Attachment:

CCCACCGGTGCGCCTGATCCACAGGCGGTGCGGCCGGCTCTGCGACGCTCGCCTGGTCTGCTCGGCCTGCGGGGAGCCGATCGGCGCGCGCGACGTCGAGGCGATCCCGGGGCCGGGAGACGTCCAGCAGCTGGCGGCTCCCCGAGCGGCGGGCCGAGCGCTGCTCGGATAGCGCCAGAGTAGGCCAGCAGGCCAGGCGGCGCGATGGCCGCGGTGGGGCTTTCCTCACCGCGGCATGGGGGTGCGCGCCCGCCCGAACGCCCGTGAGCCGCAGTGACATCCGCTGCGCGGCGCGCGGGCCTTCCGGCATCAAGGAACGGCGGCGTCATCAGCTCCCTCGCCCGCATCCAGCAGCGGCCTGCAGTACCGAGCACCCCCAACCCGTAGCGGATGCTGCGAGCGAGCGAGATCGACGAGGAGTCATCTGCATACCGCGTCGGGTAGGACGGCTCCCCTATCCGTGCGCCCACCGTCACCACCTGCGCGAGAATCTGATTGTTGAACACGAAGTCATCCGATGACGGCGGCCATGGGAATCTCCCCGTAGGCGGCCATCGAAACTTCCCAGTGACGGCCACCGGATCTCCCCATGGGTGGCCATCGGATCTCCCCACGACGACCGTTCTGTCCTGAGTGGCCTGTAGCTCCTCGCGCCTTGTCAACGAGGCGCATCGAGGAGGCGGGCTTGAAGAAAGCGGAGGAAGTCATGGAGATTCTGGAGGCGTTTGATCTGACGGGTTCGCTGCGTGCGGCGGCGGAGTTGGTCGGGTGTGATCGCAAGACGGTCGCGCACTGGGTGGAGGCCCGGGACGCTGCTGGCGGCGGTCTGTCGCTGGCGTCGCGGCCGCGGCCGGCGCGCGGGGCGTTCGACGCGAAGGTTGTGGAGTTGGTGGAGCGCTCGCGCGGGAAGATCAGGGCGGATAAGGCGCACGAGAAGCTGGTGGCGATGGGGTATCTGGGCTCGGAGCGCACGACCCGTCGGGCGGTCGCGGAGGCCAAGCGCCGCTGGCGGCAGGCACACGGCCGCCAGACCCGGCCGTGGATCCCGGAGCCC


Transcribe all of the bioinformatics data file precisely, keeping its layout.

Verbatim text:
CCCACCGGTGCGCCTGATCCACAGGCGGTGCGGCCGGCTCTGCGACGCTCGCCTGGTCTGCTCGGCCTGCGGGGAGCCGATCGGCGCGCGCGACGTCGAGGCGATCCCGGGGCCGGGAGACGTCCAGCAGCTGGCGGCTCCCCGAGCGGCGGGCCGAGCGCTGCTCGGATAGCGCCAGAGTAGGCCAGCAGGCCAGGCGGCGCGATGGCCGCGGTGGGGCTTTCCTCACCGCGGCATGGGGGTGCGCGCCCGCCCGAACGCCCGTGAGCCGCAGTGACATCCGCTGCGCGGCGCGCGGGCCTTCCGGCATCAAGGAACGGCGGCGTCATCAGCTCCCTCGCCCGCATCCAGCAGCGGCCTGCAGTACCGAGCACCCCCAACCCGTAGCGGATGCTGCGAGCGAGCGAGATCGACGAGGAGTCATCTGCATACCGCGTCGGGTAGGACGGCTCCCCTATCCGTGCGCCCACCGTCACCACCTGCGCGAGAATCTGATTGTTGAACACGAAGTCATCCGATGACGGCGGCCATGGGAATCTCCCCGTAGGCGGCCATCGAAACTTCCCAGTGACGGCCACCGGATCTCCCCATGGGTGGCCATCGGATCTCCCCACGACGACCGTTCTGTCCTGAGTGGCCTGTAGCTCCTCGCGCCTTGTCAACGAGGCGCATCGAGGAGGCGGGCTTGAAGAAAGCGGAGGAAGTCATGGAGATTCTGGAGGCGTTTGATCTGACGGGTTCGCTGCGTGCGGCGGCGGAGTTGGTCGGGTGTGATCGCAAGACGGTCGCGCACTGGGTGGAGGCCCGGGACGCTGCTGGCGGCGGTCTGTCGCTGGCGTCGCGGCCGCGGCCGGCGCGCGGGGCGTTCGACGCGAAGGTTGTGGAGTTGGTGGAGCGCTCGCGCGGGAAGATCAGGGCGGATAAGGCGCACGAGAAGCTGGTGGCGATGGGGTATCTGGGCTCGGAGCGCACGACCCGTCGGGCGGTCGCGGAGGCCAAGCGCCGCTGGCGGCAGGCACACGGCCGCCAGACCCGGCCGTGGATCCCGGAGCCC